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A simple question about indices

637288
637288 Member Posts: 488
edited Sep 16, 2009 9:35AM in Berkeley DB XML
Hi,

Suppose I have a query like
for $a in collection()//foo return $a[@bar='baz']
and I have an index for attribute bar. Is there a way to improve efficiency further by adding index for the node foo? Because then DB XML would know what documents in the container do not contain node foo and DB XML would simply skip those documents from the consideration. Yes, I know indices like edge-element-presence-none, but I can't see use of them in my query plans. Or am I doing smth wrong?

Thanks in advance,
Vyacheslav

Best Answer

  • 522770
    522770 Member Posts: 728
    Accepted Answer
    Hi Vyacheslav,

    If you've added a presence index of "foo" and it hasn't been used, it's because the cost optimizer has decided that the index isn't beneficial in you case. The cost optimizer won't always find the best query plan, but I think it's pretty good in cases like your query. You may find that adding more data or different data will give a different query plan - and may in fact use the presence index.

    John
«1

Answers

  • 597600
    597600 Member Posts: 250
    Defining the index as edge-attribute-equality-string (or -decimal or -date or whatever) should work. I have the following index and the query uses it:
    edge-attribute-equality-string for node {}:cgID
    query { for $bc in collection()//a:Broadcast where $bc/@cgID = 'dvrs' return $bc }
    Michael Ludwig
  • 637288
    637288 Member Posts: 488
    Thanks, Michael,

    but I said that I already had an attribute index and it's successfully being utilized in my queries. But then I thought that there might be further optimization by using somehow an index for the element that contains already indexed attribute.

    Vyacheslav
  • 597600
    597600 Member Posts: 250
    Hi Vyacheslav,

    maybe this is another misunderstanding, but I think that substituting an edge-attribute-equality-whatever for your node-attribute-equality-whatever is going to achieve precisely the optimization you're looking for. What this does is taking the parent of the attribute (or element) into account. In my example, I have a:Broadcast/@cgID and a:Category/@cgID and a need to differentiate between the two. With just node-, DBXML can only do this by analyzing the document after doing the index lookup to determine the parent; with edge-, the parent of the attribute (or element) is part of the index, so no further analysis (even parsing in the case of wholedoc containers) is needed. The query can be fully answered just by consulting the index.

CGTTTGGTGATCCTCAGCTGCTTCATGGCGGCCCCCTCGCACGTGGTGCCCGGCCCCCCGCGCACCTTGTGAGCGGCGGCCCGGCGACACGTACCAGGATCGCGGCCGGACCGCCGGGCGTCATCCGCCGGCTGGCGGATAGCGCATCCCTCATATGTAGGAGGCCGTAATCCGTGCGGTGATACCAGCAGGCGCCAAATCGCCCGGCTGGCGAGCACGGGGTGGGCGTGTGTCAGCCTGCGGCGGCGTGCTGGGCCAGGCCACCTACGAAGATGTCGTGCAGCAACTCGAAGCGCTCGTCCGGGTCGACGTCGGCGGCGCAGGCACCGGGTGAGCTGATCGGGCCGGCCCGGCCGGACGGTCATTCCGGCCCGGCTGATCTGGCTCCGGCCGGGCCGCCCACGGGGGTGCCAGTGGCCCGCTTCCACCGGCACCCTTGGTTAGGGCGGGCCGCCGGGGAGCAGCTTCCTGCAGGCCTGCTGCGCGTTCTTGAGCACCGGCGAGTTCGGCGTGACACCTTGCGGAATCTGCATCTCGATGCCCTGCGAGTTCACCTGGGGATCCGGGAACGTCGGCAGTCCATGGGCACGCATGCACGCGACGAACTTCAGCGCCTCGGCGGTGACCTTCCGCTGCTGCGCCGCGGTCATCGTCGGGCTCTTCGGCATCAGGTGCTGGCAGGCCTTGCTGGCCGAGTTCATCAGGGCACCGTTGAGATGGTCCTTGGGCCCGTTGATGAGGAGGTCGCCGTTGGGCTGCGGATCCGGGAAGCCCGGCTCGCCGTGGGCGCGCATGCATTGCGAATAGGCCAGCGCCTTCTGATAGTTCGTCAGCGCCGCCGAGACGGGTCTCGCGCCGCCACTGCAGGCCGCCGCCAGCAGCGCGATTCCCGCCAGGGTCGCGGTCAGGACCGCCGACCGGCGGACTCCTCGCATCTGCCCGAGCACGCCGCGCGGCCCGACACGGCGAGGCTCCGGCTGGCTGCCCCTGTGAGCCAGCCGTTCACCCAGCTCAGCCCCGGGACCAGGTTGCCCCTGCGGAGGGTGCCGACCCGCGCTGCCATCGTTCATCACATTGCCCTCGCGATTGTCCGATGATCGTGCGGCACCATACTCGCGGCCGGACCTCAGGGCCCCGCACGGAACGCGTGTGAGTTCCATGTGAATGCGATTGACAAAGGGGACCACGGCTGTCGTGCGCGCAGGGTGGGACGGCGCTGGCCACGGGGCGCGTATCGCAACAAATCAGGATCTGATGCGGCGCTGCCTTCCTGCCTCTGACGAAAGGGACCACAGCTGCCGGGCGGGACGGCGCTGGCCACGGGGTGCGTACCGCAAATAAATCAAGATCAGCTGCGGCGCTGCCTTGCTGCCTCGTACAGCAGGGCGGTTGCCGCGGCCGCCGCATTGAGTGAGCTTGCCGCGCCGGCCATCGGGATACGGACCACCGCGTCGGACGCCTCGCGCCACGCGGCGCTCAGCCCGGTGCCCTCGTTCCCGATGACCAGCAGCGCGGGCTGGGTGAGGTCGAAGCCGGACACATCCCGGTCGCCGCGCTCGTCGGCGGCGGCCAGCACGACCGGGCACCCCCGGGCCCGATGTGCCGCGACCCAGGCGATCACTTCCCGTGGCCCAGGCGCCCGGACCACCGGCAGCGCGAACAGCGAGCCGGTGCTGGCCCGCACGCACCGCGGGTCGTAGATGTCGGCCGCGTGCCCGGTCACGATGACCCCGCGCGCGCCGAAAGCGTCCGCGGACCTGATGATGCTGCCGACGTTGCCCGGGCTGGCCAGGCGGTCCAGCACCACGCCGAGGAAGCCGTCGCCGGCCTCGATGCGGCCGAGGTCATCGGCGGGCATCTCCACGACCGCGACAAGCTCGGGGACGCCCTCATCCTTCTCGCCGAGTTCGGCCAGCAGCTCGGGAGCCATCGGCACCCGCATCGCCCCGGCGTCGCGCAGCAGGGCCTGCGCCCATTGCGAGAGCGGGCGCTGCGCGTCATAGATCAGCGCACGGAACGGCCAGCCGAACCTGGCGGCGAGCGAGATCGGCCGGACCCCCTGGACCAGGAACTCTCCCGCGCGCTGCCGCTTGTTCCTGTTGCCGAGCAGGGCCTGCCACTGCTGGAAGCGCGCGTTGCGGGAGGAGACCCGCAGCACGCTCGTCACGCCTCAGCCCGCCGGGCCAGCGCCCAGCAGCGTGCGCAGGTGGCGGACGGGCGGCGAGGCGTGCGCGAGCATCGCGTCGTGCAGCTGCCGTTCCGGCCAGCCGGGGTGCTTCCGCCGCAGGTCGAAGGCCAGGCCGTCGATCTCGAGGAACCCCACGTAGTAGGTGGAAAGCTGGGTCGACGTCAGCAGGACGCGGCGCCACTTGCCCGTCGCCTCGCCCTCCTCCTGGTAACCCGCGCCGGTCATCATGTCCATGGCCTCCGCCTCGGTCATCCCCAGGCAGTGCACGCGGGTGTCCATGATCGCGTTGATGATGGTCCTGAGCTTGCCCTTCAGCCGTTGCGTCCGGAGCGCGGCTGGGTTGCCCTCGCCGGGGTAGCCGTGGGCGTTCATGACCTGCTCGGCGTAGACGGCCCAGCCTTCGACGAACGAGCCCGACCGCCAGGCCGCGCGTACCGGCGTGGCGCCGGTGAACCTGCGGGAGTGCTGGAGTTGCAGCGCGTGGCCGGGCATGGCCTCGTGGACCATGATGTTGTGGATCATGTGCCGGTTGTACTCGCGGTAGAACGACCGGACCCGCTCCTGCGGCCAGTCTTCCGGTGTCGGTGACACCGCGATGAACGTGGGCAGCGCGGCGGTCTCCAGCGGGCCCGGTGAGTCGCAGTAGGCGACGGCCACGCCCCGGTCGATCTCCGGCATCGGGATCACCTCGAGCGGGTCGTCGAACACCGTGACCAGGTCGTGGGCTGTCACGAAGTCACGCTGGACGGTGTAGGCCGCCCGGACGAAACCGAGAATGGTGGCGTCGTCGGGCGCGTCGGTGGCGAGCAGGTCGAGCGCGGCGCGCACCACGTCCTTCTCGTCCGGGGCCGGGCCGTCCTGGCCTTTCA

You could also keep your node- index if there are cases where you need it and create the edge- index in addition to cover the use case you're presenting here.

    Michael Ludwig
  • 637288
    637288 Member Posts: 488
    thanks Michael. Actually I'm using an edge-atribute-equality-string index. But my question was whether I can do some optimimzations by providing some index for the parent element. Or an edge index on the attribute is totally enough. Most like, it is.

    Vyacheslav
  • 522770
    522770 Member Posts: 728
    Accepted Answer
    Hi Vyacheslav,

    If you've added a presence index of "foo" and it hasn't been used, it's because the cost optimizer has decided that the index isn't beneficial in you case. The cost optimizer won't always find the best query plan, but I think it's pretty good in cases like your query. You may find that adding more data or different data will give a different query plan - and may in fact use the presence index.

    John
  • 637288
    637288 Member Posts: 488
    Thanks, John!

    That's what I was asking for.

    Vyacheslav
  • 597600
    597600 Member Posts: 250
    Maybe there is a flaw in my logic, but I think that for the examples given in this thread, the set of documents (or nodes) retrievable by an edge-attribute-whatever index is a strict subset of the set of documents (or nodes) retrievable by a node-element-presence index on the parent element. Which means that it is impossible for the latter to have better selectivity than the former. Which means the optimizer should never prefer the latter to the former. If this is not so, please correct my assumption.

    Michael Ludwig
  • 522770
    522770 Member Posts: 728
    Your logic about edge indexes is sound, but the query optimizer is probabilistic so I guess it could choose to use a presence index on "foo" even with an edge index on the attribute.

    John
  • 597600
    597600 Member Posts: 250
    Thanks, John. My naive understanding after a quick web search is that a probabilistic optimizer is called such in opposition to a deterministic optimizer. The former may consult statistics based on usage data, heuristics, or just throw in some plain randomness, while the letter is, well, deterministic, and acts like a pure function, free of side-effects. Is that about correct?

    Michael Ludwig
  • 522770
    522770 Member Posts: 728
    I wasn't using the term "probabilistic" in opposition to "deterministic". DB XML's optimizer is "deterministic" in that given the same data and indexes it will pick the same query plan. What I was meaning is that the underlying algorithms are an approximation of what happens when the query runs, and also take some heuristic short cuts to prune the query plan search space. As such, it may not find the best query plan - but it usually finds a good query plan.

    John
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